RTD senior transportation planner Carly Macias named to Mass Transit’s ‘40 Under 40’ list

Today, Mass Transit magazine has declared what RTD knows to be true: that Carly Macias is exceptional at her work. The publication has named the 31-year-old senior transportation planner to its “40 Under 40” list, an annual honor bestowed upon individuals who have shown capacity for innovation, leadership and a commitment to making an impact in the industry.

Macias considers this to be an important career milestone as a transit professional. 

“Many of the transit leaders that I admire have been selected for this honor, and I am incredibly grateful to be chosen for the list this year,” she said. “This honor inspires me to continue my work in public transportation even as our industry enters an extremely challenging period. I know that the work that we do is essential for the future of our communities and the environment.”

At RTD, Macias is leading two significant projects: the agency’s annual FasTracks Quality of Life study, a data-driven evaluation of system performance and regional trends that affect transit service and ridership; and zero-emission bus planning, which has led her to build strong relationships with the entities involved in transportation electrification, manage state and federal grant applications for zero-emission vehicle funding, and chair the Colorado Electric Vehicle Coalition Transit subgroup. 

The expert testimony Macias provided in Colorado Public Utilities Commission hearings last year was instrumental in a settlement agreement with Public Service Company of Colorado, a subsidiary of Xcel Energy, that provided a new rate structure for RTD and other customers with electric vehicles. For the agency, this decision meant that powering the battery-electric bus fleet on the 16th Street Mall now costs at least 30% less than it did before.

Fred Worthen, assistant general manager of bus operations, is working closely with Macias to prepare for and purchase the next fleet of battery electric buses. He notes that she is a huge advocate for reducing RTD’s carbon footprint and helped to bring the Center for Transportation and the Environment (CTE) onboard to assist with modeling that will help the agency more effectively manage this purchase and better understanding the effects of the technology on daily operations. “Carly is leading efforts to help prepare us for the future,” he said.
 
“Carly is also inquisitive and self-motivated to learn outside the traditional planning realm,” Worthen added. “Her knowledge and understanding of our operations will help bridge the gap between operational needs and the limitations of the current technology.”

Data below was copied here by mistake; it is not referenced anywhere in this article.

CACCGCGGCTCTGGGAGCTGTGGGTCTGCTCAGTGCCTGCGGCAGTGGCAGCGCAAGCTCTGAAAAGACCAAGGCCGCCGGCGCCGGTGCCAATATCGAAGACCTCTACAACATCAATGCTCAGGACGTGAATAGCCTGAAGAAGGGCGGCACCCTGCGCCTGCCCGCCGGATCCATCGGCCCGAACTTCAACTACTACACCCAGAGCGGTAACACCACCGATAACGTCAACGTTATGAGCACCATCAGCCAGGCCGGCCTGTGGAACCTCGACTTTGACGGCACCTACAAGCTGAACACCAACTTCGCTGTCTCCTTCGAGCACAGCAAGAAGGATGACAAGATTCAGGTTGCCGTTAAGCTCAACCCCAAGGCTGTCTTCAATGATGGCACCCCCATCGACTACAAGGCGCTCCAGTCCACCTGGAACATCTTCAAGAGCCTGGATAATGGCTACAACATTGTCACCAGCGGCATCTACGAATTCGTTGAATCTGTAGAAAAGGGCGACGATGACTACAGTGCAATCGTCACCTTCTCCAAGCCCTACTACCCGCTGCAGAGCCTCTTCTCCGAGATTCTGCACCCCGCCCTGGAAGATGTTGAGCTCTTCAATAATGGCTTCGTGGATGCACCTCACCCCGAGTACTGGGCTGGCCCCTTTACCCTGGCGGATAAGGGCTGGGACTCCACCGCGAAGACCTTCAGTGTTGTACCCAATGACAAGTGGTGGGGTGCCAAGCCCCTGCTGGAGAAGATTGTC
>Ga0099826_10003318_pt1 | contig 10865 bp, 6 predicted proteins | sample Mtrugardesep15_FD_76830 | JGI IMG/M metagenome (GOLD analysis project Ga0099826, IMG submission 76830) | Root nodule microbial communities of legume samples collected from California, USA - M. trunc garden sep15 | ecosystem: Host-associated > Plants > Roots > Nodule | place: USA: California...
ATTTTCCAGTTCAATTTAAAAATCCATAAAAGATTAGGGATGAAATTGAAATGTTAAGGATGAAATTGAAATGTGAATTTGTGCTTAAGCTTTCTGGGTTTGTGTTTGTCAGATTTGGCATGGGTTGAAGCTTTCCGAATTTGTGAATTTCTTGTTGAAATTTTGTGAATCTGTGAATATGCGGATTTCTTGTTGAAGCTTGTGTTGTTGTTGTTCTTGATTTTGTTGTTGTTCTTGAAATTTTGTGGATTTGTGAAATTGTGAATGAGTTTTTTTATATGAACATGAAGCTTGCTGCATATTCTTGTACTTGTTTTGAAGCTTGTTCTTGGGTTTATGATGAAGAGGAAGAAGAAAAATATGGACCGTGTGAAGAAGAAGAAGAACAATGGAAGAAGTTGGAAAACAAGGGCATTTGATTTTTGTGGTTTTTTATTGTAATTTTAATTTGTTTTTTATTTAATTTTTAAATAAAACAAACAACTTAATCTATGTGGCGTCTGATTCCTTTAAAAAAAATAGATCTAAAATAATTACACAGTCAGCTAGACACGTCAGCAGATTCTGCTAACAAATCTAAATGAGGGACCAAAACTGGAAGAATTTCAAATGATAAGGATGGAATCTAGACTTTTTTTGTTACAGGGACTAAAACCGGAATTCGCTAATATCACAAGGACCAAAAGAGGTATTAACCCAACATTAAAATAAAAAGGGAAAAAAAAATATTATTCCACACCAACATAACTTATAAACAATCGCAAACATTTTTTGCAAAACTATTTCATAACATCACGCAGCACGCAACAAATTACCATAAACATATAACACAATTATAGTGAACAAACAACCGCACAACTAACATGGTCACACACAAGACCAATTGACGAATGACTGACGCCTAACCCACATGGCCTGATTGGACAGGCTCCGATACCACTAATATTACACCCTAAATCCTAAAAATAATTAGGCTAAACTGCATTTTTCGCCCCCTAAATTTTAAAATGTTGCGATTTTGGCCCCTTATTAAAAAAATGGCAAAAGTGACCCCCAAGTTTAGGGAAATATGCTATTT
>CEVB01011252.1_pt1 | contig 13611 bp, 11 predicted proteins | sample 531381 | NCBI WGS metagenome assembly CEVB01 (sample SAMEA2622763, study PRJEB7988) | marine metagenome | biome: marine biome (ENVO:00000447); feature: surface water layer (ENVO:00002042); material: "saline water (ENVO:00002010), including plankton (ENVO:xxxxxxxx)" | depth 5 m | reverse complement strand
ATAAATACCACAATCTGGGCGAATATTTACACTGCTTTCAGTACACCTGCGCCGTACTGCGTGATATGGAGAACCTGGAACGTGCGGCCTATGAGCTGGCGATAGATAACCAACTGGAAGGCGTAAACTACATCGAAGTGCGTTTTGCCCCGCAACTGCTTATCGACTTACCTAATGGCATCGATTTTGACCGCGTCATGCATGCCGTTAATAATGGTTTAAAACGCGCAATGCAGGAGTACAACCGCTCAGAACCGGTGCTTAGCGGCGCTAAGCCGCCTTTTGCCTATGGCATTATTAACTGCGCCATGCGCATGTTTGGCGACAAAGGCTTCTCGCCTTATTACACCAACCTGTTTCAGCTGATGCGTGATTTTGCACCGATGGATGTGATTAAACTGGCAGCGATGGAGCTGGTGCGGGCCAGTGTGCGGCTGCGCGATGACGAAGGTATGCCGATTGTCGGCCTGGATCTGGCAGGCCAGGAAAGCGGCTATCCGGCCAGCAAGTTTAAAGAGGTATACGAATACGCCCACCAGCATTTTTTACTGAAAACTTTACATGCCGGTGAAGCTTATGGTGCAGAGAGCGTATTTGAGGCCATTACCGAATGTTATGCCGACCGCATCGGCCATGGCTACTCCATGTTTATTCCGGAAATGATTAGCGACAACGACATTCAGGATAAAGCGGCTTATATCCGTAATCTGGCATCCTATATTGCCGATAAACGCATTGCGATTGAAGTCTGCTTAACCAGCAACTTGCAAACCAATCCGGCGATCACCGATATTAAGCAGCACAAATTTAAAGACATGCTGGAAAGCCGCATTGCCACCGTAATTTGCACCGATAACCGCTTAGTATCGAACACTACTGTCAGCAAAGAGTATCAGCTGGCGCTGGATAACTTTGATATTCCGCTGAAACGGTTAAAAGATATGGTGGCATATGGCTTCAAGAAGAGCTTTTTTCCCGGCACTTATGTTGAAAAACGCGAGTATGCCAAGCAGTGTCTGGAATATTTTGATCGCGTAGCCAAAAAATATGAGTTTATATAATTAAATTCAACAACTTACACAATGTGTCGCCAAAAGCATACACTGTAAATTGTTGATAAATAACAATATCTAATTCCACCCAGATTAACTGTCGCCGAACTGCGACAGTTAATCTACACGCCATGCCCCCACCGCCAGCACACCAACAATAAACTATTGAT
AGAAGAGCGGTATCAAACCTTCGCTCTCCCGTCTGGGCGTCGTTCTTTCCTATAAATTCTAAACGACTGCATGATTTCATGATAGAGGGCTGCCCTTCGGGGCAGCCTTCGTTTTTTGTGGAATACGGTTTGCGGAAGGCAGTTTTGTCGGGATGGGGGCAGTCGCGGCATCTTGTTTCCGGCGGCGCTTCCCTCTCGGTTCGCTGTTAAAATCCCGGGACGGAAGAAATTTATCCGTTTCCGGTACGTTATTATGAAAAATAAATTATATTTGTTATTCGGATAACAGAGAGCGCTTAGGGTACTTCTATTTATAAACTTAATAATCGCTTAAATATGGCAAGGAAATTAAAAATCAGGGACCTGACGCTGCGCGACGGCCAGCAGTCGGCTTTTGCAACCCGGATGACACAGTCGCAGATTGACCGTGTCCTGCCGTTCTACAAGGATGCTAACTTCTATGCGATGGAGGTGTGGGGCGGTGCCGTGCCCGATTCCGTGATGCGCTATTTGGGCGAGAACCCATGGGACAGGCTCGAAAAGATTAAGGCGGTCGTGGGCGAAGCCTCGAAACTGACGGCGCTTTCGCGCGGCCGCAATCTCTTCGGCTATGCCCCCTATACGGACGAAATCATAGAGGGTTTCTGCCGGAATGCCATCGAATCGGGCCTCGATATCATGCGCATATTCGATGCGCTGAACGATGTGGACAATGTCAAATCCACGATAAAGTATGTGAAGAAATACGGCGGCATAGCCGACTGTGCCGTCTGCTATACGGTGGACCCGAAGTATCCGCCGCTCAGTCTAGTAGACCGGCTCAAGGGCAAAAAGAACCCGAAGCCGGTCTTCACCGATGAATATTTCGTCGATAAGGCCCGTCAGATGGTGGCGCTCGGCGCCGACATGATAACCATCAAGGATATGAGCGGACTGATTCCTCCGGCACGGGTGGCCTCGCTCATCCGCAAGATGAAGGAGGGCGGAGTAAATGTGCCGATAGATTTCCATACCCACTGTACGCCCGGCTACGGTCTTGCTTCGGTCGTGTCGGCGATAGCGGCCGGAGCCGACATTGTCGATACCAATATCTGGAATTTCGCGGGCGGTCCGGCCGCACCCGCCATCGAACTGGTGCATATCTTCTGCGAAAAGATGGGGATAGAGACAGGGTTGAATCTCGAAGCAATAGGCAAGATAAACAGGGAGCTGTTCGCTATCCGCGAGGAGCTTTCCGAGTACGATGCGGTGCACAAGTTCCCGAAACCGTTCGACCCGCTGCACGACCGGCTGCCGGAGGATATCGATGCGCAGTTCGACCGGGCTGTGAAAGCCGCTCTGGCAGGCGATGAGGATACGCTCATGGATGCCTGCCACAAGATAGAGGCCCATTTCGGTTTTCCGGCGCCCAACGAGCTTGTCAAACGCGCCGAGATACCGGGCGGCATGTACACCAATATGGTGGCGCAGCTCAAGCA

Macias began her career in transit nine years ago – but her passion for it began much earlier. 

Macias grew up in a low-income, single-parent household, and she relied on transit to get to school from middle school all the way through college. She did not get her driver’s license until she was 24 years old. While she now has a vehicle of her own, Macias rides transit whenever possible and believes all of these experiences influence her perspective, understanding and passion to improve transit for everyone, regardless of their income or transportation options. 

Macias spent the first five years of her career working as a transportation engineer/planner at IBI Group and then the city of San Diego. In 2016, Macias moved to Colorado to earn a master’s degree in urban and regional planning at the University of Colorado Denver – and because she was intrigued by RTD’s buildout of various FasTracks projects. She joined the agency as a planning intern while she was in graduate school and was promoted to senior transportation planner within a year.

Colleague Brian Welch, senior manager of planning technical services, called Macias “an outstanding, exceptional colleague,” able to execute complex work with a minimal amount of oversight and direction. On the FasTracks Quality of Life initiative, he said, she has translated an array of transportation and socioeconomic data into digestible, informative results. 

“She has an exceptional ability to use communication tools to effectively illustrate outcomes that are meaningful to stakeholders, riders and elected officials,” Welch said.

Macias has spoken about her work at many local and national conferences. She credits much of her professional development to organizations of which she is a part – including Women Transportation Seminar (WTS) and American Public Transportation Association (APTA) – and the opportunities to network with peers across the country and share lessons learned.

While her work is frequently challenging, Macias said, “meaningful projects and a strong support system keep me motivated every day and determined to do my part to improve transit for my community.”

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